President Biden will address the United Nations General Assembly in New York Wednesday morning, where he plans to describe his “vision for American foreign policy and principled leadership in the world,” while offering a “firm rebuke” of Russia’s war against Ukraine and urging the world to continue to stand against its aggression.
White House National Security Adviser Jake Sullivan said the president arrived in New York “with the wind at his back.”
“We’re making historic investments here at home. Our alliances are as strong or stronger than they have been in modern memory. Our robust united support for Ukraine has helped the Ukrainians push back against Russian aggression,” Sullivan said Tuesday while previewing the president’s address to reporters.
“And we’re leading the world in response to the most significant transnational challenges that the world faces from global health to global food security to global supply chains to tackling the climate crisis.
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“Meanwhile, our competitors are facing increasingly strong headwinds, and neither President Xi nor President Putin are even showing up for this global gathering,” Sullivan added.
During his address, Biden is expected to underscore the importance of strengthening the United Nations, continuing to invest in and address global food insecurity and lay out how the United States has “restored its global leadership and integrity” on the world stage.
Sullivan said Biden will stress the importance of continuing to stand against Russian efforts and “stand firmly with Ukraine and the Ukrainian people.”
“Among other things, he’ll offer a firm rebuke of Russia’s unjust war in Ukraine and make a call to the world to continue to stand against the naked aggression that we’ve seen these past several months,” Sullivan said.
When asked if Biden would discuss taking steps to remove Russia as a member of the U.N. Security Council, Sullivan said that is “not something” Biden will raise during his speech but stressed that “the world can see that when a permanent member acts in this way, it strikes at the heart of the U.N. Security Council.”
“And so that should lead everyone collectively to put pressure on Moscow to change course,” Sullivan said.
As for China and Taiwan, Sullivan maintained that the Biden administration continues to “stand behind the One China policy,” and also continues to “stand against unilateral changes to the status quo,” and stand for “peace and stability across the Taiwan Strait.
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“The president has reiterated those basic commitments on every occasion that he’s talked about Taiwan,” Sullivan said.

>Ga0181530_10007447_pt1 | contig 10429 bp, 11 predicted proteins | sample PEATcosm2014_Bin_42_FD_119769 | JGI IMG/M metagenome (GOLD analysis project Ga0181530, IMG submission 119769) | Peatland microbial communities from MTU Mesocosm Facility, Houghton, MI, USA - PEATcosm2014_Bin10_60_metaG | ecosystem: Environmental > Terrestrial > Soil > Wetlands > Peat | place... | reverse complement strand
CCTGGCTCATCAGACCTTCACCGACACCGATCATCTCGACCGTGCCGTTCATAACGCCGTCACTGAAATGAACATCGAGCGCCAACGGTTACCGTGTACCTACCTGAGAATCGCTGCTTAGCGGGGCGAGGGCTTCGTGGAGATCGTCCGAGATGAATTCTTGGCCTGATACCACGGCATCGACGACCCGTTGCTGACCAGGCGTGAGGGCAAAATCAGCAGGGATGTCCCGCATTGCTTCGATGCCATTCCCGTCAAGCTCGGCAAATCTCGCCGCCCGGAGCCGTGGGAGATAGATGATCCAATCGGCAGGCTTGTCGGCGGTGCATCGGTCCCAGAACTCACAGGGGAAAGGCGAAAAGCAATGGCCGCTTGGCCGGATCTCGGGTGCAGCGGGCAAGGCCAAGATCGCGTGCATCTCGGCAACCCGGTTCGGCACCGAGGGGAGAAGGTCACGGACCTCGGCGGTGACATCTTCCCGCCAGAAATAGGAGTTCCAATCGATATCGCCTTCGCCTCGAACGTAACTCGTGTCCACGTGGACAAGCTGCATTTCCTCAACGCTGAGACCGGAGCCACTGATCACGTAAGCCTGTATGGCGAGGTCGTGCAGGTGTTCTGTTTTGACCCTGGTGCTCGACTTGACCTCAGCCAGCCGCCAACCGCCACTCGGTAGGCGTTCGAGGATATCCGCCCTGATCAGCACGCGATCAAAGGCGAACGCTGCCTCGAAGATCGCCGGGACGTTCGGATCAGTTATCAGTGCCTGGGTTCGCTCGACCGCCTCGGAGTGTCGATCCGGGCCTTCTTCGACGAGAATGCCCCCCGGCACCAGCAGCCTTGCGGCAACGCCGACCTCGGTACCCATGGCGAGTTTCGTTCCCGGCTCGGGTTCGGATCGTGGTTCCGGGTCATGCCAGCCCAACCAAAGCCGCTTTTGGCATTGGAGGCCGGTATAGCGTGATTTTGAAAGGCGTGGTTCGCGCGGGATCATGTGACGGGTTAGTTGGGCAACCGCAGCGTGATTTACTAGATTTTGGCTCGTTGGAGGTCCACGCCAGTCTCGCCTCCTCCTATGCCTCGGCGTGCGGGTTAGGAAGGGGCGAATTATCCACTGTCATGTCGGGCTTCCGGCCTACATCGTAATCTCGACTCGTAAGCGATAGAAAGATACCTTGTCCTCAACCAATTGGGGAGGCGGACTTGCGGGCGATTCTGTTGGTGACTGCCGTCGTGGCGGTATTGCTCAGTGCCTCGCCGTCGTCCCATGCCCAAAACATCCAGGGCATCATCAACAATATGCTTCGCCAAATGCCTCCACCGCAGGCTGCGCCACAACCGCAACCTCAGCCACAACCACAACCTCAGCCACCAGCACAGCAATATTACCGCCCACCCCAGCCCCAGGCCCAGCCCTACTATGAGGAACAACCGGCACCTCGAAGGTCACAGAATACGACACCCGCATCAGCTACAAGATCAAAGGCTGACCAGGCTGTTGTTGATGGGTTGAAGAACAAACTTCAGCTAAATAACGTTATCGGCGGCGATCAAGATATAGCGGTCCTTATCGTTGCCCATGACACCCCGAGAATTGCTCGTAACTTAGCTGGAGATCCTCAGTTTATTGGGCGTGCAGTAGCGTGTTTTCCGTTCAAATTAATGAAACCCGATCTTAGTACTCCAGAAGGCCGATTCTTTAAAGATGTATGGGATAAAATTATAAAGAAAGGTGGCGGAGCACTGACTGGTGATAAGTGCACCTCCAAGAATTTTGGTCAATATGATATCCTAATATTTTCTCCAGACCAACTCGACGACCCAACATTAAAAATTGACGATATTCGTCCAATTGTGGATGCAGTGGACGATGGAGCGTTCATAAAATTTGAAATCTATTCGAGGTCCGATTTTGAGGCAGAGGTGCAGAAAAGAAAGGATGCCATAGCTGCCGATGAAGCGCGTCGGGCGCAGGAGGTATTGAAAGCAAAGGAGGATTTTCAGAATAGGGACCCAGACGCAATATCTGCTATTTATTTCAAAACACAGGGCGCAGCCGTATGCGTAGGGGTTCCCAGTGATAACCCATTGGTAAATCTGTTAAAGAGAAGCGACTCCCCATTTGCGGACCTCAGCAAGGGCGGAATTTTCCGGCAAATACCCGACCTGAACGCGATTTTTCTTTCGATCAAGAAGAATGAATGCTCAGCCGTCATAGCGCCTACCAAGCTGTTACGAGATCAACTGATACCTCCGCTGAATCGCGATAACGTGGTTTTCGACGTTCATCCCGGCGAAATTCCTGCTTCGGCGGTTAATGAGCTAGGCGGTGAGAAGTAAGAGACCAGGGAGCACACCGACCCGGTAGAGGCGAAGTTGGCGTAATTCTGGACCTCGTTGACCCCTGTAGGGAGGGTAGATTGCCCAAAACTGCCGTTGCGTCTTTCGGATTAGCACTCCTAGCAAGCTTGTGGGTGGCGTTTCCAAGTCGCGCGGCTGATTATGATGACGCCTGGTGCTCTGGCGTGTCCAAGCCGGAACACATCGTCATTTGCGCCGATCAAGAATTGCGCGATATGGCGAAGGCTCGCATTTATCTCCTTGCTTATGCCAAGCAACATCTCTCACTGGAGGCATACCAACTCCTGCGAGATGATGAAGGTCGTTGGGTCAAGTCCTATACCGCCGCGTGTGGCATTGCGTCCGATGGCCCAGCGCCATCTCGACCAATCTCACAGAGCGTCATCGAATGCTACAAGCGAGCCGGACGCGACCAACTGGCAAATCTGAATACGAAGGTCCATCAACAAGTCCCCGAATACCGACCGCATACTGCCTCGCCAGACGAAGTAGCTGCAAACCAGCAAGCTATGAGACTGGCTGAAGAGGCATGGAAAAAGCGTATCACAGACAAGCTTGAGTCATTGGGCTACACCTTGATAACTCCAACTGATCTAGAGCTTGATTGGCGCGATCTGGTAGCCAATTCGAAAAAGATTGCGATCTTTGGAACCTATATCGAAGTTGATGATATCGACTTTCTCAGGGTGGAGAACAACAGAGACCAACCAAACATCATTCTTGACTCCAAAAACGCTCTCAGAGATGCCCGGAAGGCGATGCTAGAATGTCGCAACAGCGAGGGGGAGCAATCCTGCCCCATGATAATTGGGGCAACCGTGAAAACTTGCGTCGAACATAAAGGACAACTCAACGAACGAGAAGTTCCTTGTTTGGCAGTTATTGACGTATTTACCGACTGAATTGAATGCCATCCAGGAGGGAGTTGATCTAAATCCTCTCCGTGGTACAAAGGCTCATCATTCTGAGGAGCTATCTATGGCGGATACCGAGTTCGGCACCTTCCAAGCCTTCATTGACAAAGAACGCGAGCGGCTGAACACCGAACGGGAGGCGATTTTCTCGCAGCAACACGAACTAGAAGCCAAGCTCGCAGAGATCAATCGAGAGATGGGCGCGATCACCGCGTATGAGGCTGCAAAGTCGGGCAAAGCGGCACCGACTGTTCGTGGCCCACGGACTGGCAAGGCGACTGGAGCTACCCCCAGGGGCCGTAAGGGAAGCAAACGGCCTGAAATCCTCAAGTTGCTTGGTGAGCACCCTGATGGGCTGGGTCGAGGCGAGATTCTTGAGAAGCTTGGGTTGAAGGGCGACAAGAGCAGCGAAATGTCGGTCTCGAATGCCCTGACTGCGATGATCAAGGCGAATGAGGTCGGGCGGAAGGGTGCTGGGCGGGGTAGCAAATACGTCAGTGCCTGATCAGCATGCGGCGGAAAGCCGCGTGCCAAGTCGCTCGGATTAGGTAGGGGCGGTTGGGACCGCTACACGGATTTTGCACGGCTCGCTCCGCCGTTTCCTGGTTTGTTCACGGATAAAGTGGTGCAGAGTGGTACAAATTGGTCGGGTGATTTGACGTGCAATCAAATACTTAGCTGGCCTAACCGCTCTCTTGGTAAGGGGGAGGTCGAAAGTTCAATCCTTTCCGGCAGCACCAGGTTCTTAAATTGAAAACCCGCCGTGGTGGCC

Sullivan said that Biden will address his support for “democracy and his belief that democracy, and not autocracy, is the model that best delivers both for its own citizens and against transnational challenges.”
“That will continue to be a hallmark of President Biden’s foreign policy and a hallmark of any major address that he gives around it,” Sullivan said, adding that, for every country in the world, whether a democracy or an autocracy, “they’ve all signed up to the principles of the U.N. charter.”
Last year, during his first address to UNGA, Biden said the world stood “at an inflection point in history,” and called it a “decisive decade” in which the U.S. intended to “lead on all of the greatest challenges of our time.”
Biden addressed a number of shared global challenges — as he plans to do Wednesday — including the COVID-19 pandemic, terrorism, nuclear proliferation, emerging technologies and climate change.
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Since his first address, Russia mounted a months-long war against Ukraine, and China has become increasingly more aggressive in the Indo-Pacific.
As for nuclear proliferation, the Biden administration has engaged in negotiations to revive the Joint Comprehensive Plan of Action, or JCPOA, known as the Iran nuclear deal. The Iran nuclear deal contains no provisions to stop Tehran’s sponsorship of terrorism across the globe.
Former President Trump’s administration withdrew from the deal in 2018.
During his speech, Biden will communicate that the United States is prepared for “mutual compliance” and a return to the JCPOA.
“If Iran is prepared to be serious about fulfilling its obligations and accepting that formula, we could have a deal,” Sullivan said, adding that the Biden administration will have “opportunities” to consult with European allies in New York during UNGA.
“Iran, of course, will be having its own engagements, not with any of the American delegation, but with other delegations, including the Europeans,” Sullivan said. “We’ll see if anything comes of that.”
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Sullivan added: “I don’t expect a breakthrough in New York because it’s not the main venue for moving the jackpot forward.”
Iran is not invited to the UNGA leaders’ reception, Sullivan confirmed.
Iranian President Ebrahim Raisi told CBS News’ “60 Minutes” last week that he believes there is little difference between the nuclear stance of Biden and Trump.
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“The new administration in the U.S., they claim that they are different from the Trump administration,” Raisi said. “They have said it in their messages to us. But we haven’t witnessed any changes in reality.”
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